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NBA’s Al Harrington Partners BIPOC-Owned Cannabis Farm


The first offering from Harrington’s Viola and Ball Family Farms will be an ultra-premium indoor flower strain called ‘Reign.’

While the focus of NBA fans may be on the bubble in Orlando, at least one former player has all eyes on Southern California. As the founder of Viola, which describes itself as “a nationwide leader in the production and sale of premium quality cannabis products,” Al Harrington is one of a growing number of former players to have transitioned from the court to the legal cannabis industry.

It’s also worth noting that many current players also consume cannabis, which has subsequently led to an evolving position on the matter from Commissioner Adam Silver and the NBA. According to an anonymous NBC Sports survey of active players, the estimated rate of cannabis use was somewhere between 50% and 70%.

The jury is still out on whether the right sativa can make your swish all the sweeter but it’s pretty evident the experiment is still being conducted by players on teams across the league. Meanwhile, Harrington has established himself as a legitimate figure in the nascent adult-use cannabis industry.

Founded in 2011, Viola Extracts is named for Harrington’s grandmother, who suffers from glaucoma and diabetes but finds “solace in cannabis remedies.” Currently serving customers in Colorado, Oregon, Michigan, California, Arizona, and Nevada, this is no pet project for the one-time Golden State Warrior. Instead, Harrington has amassed a sizeable slice of the pie.

Impressively, he is now looking to leverage his influence to put some wind in the sails of Black-owned and operated cannabis companies. Thus, a partnership with Ball Family Farms — the first vertically integrated, Black-owned, commercial indoor grow facility in Los Angeles.

Founded by Chris Ball in 2018, Ball Family Farms has become popular for strains like their Bonsai, Miyagi-Do, and Laura Charles. Their stated priorities include “equal pay, diversity and inclusion, and women’s career empowerment.” The brand also stipulates that while Ball Family Farms “may be black-owned, [we] are diversely-operated.”

A press release announcing the partnership between Viola and Ball Family Farms emphasized the importance of two Black-led cannabis companies coming together as a means of increasing awareness about social inequities that affect communities of color.

“Harrington, a pioneer in the industry and Ball, a social equity cultivation license holder, share a passion for minority inclusion in cannabis,” it states. “More than ever, it is imperative that minority-owned companies — rooted in shared values — work together to prioritize equitable opportunities for people of color. For many who look like Harrington and Ball, the war on drugs has left them incarcerated, broken, and impoverished. However, with Viola and Ball Family Farms’ help and leadership, the adult-use cannabis market offers a unique opportunity for people of color, historically excluded from such emerging markets, to create equity and build generational wealth.”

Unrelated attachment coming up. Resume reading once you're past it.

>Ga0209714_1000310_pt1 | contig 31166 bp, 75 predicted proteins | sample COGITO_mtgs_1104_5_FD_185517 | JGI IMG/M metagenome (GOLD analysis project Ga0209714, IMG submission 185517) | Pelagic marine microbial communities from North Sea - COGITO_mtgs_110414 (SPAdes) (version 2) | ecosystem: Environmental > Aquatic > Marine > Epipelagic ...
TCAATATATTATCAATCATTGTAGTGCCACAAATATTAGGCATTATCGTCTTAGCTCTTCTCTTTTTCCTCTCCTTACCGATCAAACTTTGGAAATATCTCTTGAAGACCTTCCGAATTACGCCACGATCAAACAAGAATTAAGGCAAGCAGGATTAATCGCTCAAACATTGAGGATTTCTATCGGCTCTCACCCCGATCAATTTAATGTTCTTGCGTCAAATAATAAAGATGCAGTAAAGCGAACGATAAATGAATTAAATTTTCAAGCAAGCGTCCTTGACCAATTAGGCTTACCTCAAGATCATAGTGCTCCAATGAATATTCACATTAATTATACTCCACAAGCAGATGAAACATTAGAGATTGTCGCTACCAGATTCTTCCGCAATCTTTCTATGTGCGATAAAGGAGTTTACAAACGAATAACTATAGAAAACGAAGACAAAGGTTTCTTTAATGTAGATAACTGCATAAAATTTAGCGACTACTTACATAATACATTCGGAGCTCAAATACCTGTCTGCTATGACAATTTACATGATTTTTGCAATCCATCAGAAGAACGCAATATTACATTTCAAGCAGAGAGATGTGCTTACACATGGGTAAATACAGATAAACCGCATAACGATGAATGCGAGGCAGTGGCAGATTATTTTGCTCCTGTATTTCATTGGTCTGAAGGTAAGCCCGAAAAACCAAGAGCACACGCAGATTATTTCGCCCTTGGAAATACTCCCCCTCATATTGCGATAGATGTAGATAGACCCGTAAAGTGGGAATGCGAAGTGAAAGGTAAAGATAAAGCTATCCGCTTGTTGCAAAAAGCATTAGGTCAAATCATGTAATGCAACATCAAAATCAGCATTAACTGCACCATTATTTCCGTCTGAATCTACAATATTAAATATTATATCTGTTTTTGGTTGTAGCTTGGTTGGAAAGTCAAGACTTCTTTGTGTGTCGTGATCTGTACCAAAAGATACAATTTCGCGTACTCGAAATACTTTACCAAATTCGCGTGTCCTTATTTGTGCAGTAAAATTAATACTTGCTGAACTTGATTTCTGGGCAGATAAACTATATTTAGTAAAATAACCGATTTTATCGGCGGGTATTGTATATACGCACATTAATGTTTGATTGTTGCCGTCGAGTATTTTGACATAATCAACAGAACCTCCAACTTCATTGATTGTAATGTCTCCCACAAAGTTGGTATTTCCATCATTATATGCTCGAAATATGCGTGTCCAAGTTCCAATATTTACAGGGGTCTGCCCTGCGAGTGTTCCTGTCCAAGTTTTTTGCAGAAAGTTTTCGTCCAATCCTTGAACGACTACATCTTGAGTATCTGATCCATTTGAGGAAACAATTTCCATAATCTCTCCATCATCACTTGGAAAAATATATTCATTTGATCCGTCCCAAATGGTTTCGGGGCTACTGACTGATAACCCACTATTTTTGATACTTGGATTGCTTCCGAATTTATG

That leadership is taking the form of a $1 donation from each sale of their collaborative Reign strain release. The recipient is Root & Rebound, an Oakland-based organization “helping those formerly convicted of nonviolent cannabis crimes successfully enter the legal cannabis industry.” Currently serving communities across California and South Carolina, the work of Root & Rebound — which takes the form of legal advocacy, public education, policy reform, and litigation — is exactly what Harrington says the industry needs more of right now.

“It is our responsibility as Black leaders to be the driving force and inspiration propelling the culture and our communities forward,” said Harrington via the release. “I am proud to have partnered with a fellow Black-owned cannabis brand that shares similar values as Viola. Together with Chris Ball and Ball Family Farms we have combined forces to create a group economic initiative through our launch of Reign: a representation of our strength united as one, empowering Black and minority communities for future generations to come.”

Added Ball: “I want people to see that two black entrepreneurs can come together and create something special for our culture and our people. And the weed is fire.”

That weed, which is advertised as having a “powerful sedative effect” and transporting consumers to a “dream-like state of mind” hit select shelves across California on September 19.

Images courtesy of Viola Brands and Ball Family Farms

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